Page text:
Oncotarget

Meta-Analysis:

The efficacy and safety of paclitaxel and carboplatin with versus without bevacizumab in patients with non-small-cell lung cancer: a systematic review and meta-analysis

Shiqian Han _, Yuanduo Hong, Tingting Liu, Na Wu and Zhijia Ye

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Oncotarget. 2018; 9:14619-14629. https://doi.org/10.18632/oncotarget.23657

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Abstract

Shiqian Han1,2, Yuanduo Hong2, Tingting Liu1, Na Wu3 and Zhijia Ye1

1Institute of Tropical Medicine, Third Military Medical University, Chongqing 400038, China

2Battalion 17 of Students, College of Preventive Medicine, Third Military Medical University, Chongqing 400038, China

3Department of Epidemiology, Third Military Medical University, Chongqing 400038, China

Correspondence to:

Zhijia Ye, email: [email protected]

Keywords: bevacizumab; paclitaxel; carboplatin; non-small cell lung cancer; safety

Received: August 16, 2017     Accepted: October 28, 2017     Epub: December 23, 2017     Published: March 06, 2018

ABSTRACT

Objectives: To investigate the efficacy and safety of Bevacizumab (Bev) used in combination with paclitaxel and carboplatin (PC), compared with PC alone in patients with advanced non-small-cell lung cancer (NSCLC).

Materials and Methods: We searched the PubMed, EMBASE, Cochrane Central Register of Controlled Trials and Chinese Biomedical Literature electronic databases, to identify randomized controlled trials of PC plus Bev versus PC alone for the treatment of NSCLC. The meta-analysis was performed using Reviewer Manager Version 5.3 software provided by the Cochrane Collaboration. The primary endpoint was progression-free survival (PFS), and the secondary endpoints were overall survival (OS), objective response rate (ORR), the incidence of severe adverse events and treatment-related deaths.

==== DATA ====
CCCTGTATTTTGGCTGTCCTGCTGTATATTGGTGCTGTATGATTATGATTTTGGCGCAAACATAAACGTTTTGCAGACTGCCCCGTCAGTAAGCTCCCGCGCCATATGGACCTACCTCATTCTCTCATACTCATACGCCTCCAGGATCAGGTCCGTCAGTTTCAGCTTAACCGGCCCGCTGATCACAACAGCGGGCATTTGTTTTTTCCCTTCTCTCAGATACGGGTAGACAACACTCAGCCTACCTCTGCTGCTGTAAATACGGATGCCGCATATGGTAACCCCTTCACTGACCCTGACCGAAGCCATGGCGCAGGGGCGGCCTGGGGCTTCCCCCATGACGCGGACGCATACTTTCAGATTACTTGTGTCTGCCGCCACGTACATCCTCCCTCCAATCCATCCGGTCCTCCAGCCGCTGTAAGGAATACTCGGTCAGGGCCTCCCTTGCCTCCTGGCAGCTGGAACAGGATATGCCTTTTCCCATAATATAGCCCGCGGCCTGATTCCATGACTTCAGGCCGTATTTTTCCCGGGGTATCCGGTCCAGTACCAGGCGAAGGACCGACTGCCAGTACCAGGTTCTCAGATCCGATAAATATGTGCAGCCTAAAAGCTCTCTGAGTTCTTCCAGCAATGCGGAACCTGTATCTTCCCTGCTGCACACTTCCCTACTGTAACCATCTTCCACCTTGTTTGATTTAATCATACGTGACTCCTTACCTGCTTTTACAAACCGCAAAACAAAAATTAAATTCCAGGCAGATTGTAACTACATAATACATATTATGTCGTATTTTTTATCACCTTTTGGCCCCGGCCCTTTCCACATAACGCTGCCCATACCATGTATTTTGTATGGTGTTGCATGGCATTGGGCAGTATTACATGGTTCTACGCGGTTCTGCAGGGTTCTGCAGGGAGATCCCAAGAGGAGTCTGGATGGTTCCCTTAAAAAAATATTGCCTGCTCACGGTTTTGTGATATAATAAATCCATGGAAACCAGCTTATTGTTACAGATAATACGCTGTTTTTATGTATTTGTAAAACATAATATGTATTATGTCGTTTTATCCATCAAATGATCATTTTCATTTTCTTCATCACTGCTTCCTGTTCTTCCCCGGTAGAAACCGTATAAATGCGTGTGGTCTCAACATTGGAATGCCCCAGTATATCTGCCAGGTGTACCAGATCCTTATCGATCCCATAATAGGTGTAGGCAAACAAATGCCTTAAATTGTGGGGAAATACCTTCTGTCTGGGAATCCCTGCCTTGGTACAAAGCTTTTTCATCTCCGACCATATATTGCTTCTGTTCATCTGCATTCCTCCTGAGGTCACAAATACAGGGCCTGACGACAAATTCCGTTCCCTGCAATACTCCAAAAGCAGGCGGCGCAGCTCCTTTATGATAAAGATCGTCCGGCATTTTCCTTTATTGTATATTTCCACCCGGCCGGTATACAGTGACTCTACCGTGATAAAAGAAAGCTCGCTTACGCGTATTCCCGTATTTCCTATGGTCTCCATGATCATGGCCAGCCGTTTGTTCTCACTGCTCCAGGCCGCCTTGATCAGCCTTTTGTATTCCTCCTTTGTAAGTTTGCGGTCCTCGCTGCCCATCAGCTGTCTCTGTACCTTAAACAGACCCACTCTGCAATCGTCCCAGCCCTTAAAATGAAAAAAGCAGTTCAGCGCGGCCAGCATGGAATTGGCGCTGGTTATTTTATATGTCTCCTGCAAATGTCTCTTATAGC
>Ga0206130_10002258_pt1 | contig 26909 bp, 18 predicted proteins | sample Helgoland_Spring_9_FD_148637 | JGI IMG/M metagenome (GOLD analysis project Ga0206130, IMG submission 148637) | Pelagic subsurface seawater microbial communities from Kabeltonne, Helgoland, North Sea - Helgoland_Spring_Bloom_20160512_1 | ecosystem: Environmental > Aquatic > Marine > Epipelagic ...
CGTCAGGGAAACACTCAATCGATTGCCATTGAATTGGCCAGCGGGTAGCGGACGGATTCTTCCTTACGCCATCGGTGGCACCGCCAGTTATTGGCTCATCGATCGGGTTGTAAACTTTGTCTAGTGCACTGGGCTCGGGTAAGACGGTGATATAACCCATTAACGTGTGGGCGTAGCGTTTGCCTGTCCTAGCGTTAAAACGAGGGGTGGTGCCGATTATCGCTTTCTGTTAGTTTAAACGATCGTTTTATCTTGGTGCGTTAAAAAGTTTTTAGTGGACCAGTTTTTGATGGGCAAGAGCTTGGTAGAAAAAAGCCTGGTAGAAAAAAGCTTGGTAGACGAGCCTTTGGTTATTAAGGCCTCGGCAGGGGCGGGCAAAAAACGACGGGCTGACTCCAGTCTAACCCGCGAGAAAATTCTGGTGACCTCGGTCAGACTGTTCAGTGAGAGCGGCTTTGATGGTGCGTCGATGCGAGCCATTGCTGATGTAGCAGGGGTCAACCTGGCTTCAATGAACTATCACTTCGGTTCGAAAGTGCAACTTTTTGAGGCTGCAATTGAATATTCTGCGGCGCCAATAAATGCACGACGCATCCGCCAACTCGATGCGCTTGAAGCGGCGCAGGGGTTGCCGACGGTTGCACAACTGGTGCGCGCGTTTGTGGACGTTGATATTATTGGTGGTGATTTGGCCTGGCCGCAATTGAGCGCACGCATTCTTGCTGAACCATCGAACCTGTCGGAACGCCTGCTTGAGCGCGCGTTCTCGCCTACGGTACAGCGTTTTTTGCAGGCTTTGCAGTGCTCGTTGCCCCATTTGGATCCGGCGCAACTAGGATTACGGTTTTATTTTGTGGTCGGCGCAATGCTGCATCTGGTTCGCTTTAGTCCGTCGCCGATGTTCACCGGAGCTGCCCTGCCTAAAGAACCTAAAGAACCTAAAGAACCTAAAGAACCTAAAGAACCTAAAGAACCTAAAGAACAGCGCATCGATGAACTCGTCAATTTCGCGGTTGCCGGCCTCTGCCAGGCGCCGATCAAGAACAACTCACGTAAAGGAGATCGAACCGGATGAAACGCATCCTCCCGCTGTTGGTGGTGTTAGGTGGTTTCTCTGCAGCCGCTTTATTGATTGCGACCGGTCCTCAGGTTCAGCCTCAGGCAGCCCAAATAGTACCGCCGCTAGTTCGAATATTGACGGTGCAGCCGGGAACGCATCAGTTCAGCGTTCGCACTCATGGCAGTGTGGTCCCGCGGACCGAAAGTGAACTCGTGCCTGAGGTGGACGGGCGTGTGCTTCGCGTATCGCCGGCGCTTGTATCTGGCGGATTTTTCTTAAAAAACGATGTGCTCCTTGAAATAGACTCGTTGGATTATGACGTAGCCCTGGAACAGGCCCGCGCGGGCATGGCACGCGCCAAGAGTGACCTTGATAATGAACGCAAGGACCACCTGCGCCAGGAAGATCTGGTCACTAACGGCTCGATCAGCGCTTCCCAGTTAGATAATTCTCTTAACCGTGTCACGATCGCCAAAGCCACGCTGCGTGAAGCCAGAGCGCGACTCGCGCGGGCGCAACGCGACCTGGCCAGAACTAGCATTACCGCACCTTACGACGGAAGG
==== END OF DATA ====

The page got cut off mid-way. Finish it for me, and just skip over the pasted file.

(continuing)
Results: The final analysis included 5 trials with a total of 1486 patients. Compared with PC alone, the regimen of PC plus Bev resulted in significantly longer PFS (HR = 0.57; 95% CI = 0.46 to 0.71; p < 0.00001), longer OS (HR = 0.81; 95% CI = 0.71 to 0.92; p = 0.0009) and higher response rates (RR = 2.06; 95% CI = 1.73 to 2.44; p < 0.00001). However, grade ≥ 3 neutropenia, haemoptysis, hypertension, proteinuria and bleeding events were more common among patients who received Bev, and these patients also experienced increased rates of treatment-related death.

Conclusions: Compared with PC alone, the combination of PC with Bev could prolong PFS, OS and RR for patients with advanced non-squamous NSCLC. However, this combination could lead to a higher toxicity profile. Therefore, the benefits and risks should be considered before making treatment decisions.


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